US Middle East policy has recently focused essentially on two major issues: reaching a workable agreement over Iran’s nuclear programme, and the war against ISIS. Long considered the epicentre of the Middle East drama and the key to the solution of the region’s problems, the Israel-Palestinian conflict has been relegated by America and, admittedly also by the main regional stakeholders, to a secondary position.
That America is consumed by other pressing challenges, and now also by the domestic constraints of an electoral year back home (particularly when it comes to addressing problems where Israel is involved), can help explain US disengagement from the question of Palestine. However, past experience has shown that even when fully engaged the US failed to be an effective broker.
Former Israeli Foreign Minister Shlomo Ben Ami (L) shakes hands with Palestinian legislative council speaker Ahmed Qorei (R) at the start of the Taba talks aimed at reviving an Israel-Palestinian peace process, 2001. Photo: Marwan Naamani | AFP | Getty Images
America’s failure at peacemaking in the Israeli-Palestinian dispute is actually a defining failure. Washington’s pattern of peace diplomacy – direct negotiations between the parties under US guidance – has proved utterly inadequate. John Kerry was the last to try it a year ago; his failure should teach a lesson to all future, well-intentioned peacemakers.
America’s blunder in the Israeli-Palestinian peace process stems from its perception of power and diplomacy as distinct and separate phases of foreign policy. It acts as if the process of negotiation operates on its own inherent logic, independent of considerations of power, coercion, and leverages. Treating force and diplomacy as distinct categories is bound to give to the parties in the conflict the sense that American power lacks resolve.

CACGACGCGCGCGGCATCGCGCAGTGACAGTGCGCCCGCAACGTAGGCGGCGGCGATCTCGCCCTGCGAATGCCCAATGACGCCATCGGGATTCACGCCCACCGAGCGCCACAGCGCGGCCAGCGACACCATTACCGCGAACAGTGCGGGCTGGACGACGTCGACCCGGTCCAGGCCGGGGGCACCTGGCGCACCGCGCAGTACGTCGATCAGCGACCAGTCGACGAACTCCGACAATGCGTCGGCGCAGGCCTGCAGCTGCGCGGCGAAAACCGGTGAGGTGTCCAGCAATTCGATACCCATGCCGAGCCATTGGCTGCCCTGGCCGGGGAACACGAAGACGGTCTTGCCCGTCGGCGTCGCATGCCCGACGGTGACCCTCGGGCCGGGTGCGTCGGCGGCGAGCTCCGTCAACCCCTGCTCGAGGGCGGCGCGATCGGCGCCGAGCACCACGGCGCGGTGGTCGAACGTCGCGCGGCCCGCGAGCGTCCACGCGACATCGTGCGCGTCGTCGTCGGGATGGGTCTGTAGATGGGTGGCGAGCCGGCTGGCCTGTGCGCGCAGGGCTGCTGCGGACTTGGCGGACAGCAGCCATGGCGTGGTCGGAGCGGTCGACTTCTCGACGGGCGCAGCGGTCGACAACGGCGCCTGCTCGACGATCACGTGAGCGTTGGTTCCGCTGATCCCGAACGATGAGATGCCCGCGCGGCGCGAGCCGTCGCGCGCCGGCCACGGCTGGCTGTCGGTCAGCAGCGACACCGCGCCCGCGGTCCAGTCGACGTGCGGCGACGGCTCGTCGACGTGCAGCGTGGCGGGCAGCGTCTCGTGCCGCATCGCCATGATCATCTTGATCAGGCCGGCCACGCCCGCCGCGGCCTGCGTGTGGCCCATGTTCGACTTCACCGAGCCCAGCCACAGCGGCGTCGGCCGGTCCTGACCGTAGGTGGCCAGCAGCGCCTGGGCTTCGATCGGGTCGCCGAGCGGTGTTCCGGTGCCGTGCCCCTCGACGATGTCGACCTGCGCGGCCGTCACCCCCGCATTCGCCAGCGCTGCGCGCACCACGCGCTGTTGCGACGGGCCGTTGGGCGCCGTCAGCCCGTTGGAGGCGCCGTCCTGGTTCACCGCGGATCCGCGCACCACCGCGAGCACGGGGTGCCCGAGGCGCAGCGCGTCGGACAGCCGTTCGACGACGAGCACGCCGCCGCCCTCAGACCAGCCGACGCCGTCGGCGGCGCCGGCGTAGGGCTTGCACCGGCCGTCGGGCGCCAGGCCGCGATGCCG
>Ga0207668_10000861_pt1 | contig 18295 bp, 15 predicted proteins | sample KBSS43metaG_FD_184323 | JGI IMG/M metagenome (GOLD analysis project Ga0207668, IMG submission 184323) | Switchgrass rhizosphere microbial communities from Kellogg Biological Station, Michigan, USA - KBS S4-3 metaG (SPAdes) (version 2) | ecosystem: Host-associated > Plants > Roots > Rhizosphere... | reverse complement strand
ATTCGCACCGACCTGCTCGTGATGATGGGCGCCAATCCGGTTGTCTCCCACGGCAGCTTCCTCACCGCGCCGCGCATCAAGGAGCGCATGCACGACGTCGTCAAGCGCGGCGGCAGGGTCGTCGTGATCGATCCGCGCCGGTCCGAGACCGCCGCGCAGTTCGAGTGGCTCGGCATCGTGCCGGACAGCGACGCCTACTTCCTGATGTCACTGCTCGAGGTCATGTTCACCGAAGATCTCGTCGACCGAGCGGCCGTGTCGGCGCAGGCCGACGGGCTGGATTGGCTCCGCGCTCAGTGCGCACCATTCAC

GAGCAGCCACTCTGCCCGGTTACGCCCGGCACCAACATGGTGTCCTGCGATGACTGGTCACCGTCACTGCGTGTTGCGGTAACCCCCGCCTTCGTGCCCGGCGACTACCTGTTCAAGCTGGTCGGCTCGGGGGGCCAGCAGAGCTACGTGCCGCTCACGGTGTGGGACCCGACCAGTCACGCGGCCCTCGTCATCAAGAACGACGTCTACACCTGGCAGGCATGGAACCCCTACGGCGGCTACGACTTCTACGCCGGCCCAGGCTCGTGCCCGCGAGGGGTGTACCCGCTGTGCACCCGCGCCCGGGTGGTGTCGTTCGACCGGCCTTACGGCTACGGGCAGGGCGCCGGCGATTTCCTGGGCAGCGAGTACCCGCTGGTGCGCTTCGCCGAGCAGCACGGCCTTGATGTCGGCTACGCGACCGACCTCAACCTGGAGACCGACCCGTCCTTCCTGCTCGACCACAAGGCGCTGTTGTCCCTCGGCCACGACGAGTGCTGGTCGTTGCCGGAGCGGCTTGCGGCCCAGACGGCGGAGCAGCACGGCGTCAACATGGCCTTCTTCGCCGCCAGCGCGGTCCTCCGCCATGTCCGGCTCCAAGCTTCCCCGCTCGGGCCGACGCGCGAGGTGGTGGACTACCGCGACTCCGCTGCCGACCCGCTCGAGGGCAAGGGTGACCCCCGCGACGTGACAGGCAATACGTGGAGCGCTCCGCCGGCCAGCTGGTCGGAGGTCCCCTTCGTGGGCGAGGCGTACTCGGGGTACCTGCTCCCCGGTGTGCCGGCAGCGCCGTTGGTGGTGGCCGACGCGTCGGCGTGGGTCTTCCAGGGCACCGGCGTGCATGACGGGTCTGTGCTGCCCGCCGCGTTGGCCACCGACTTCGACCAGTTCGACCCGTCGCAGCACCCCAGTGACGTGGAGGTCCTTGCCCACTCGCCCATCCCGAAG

America continues to be an indispensable actor in the Middle East and beyond, but it has lost the awe-inspiring drive of the past and its willingness to use coercive diplomacy in its quest for a new order. It no longer intimidates, not even allies and clients such as Israel and the Palestinian Authority.
At times, diplomatic ripening requires the transformation of the mediator into a manipulator and an arm-twister. The only successful exploits of American peace diplomacy in the Middle East were all the result of a masterly combination of power, manipulation and pressure:
Henry Kissinger´s shuttle diplomacy in the wake of the 1973 War that led Israel into ground-breaking interim settlements with Egypt and Syria;
President Carter´s historic achievement of peace between Egypt and Israel; and
James Baker´s success in convening the 1991 Madrid Peace Conference against the recalcitrant opposition of Israel´s Prime Minister Yitzhak Shamir.
The United States cannot solve the Israeli-Palestinian conflict by itself just as it cannot solve single-handed the Iranian nuclear dispute, the North Korean contention, or the mega-tragedy that is the Syrian civil war. It needs to relinquish its monopoly of the process.
A new peace paradigm